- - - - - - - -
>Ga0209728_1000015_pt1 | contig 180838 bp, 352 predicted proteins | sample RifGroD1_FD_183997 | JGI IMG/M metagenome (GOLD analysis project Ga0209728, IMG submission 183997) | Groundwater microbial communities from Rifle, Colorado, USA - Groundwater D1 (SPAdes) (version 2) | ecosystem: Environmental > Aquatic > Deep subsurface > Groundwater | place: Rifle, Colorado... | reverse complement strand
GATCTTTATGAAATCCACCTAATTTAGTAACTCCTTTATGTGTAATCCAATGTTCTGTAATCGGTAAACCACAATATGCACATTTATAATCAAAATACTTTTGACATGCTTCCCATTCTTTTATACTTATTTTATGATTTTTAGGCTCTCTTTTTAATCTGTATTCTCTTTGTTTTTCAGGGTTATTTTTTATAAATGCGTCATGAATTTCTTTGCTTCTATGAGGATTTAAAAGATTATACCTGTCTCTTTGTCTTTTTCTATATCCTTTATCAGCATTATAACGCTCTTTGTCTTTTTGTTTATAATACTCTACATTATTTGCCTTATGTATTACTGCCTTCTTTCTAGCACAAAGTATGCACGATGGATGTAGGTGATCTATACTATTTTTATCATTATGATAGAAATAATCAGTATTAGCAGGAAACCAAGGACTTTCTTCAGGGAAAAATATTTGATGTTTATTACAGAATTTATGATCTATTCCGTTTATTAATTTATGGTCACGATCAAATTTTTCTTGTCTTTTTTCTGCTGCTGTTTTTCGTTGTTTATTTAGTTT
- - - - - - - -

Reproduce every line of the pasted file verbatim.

>Ga0209728_1000015_pt1 | contig 180838 bp, 352 predicted proteins | sample RifGroD1_FD_183997 | JGI IMG/M metagenome (GOLD analysis project Ga0209728, IMG submission 183997) | Groundwater microbial communities from Rifle, Colorado, USA - Groundwater D1 (SPAdes) (version 2) | ecosystem: Environmental > Aquatic > Deep subsurface > Groundwater | place: Rifle, Colorado... | reverse complement strand
GATCTTTATGAAATCCACCTAATTTAGTAACTCCTTTATGTGTAATCCAATGTTCTGTAATCGGTAAACCACAATATGCACATTTATAATCAAAATACTTTTGACATGCTTCCCATTCTTTTATACTTATTTTATGATTTTTAGGCTCTCTTTTTAATCTGTATTCTCTTTGTTTTTCAGGGTTATTTTTTATAAATGCGTCATGAATTTCTTTGCTTCTATGAGGATTTAAAAGATTATACCTGTCTCTTTGTCTTTTTCTATATCCTTTATCAGCATTATAACGCTCTTTGTCTTTTTGTTTATAATACTCTACATTATTTGCCTTATGTATTACTGCCTTCTTTCTAGCACAAAGTATGCACGATGGATGTAGGTGATCTATACTATTTTTATCATTATGATAGAAATAATCAGTATTAGCAGGAAACCAAGGACTTTCTTCAGGGAAAAATATTTGATGTTTATTACAGAATTTATGATCTATTCCGTTTATTAATTTATGGTCACGATCAAATTTTTCTTGTCTTTTTTCTGCTGCTGTTTTTCGTTGTTTATTTAGTTT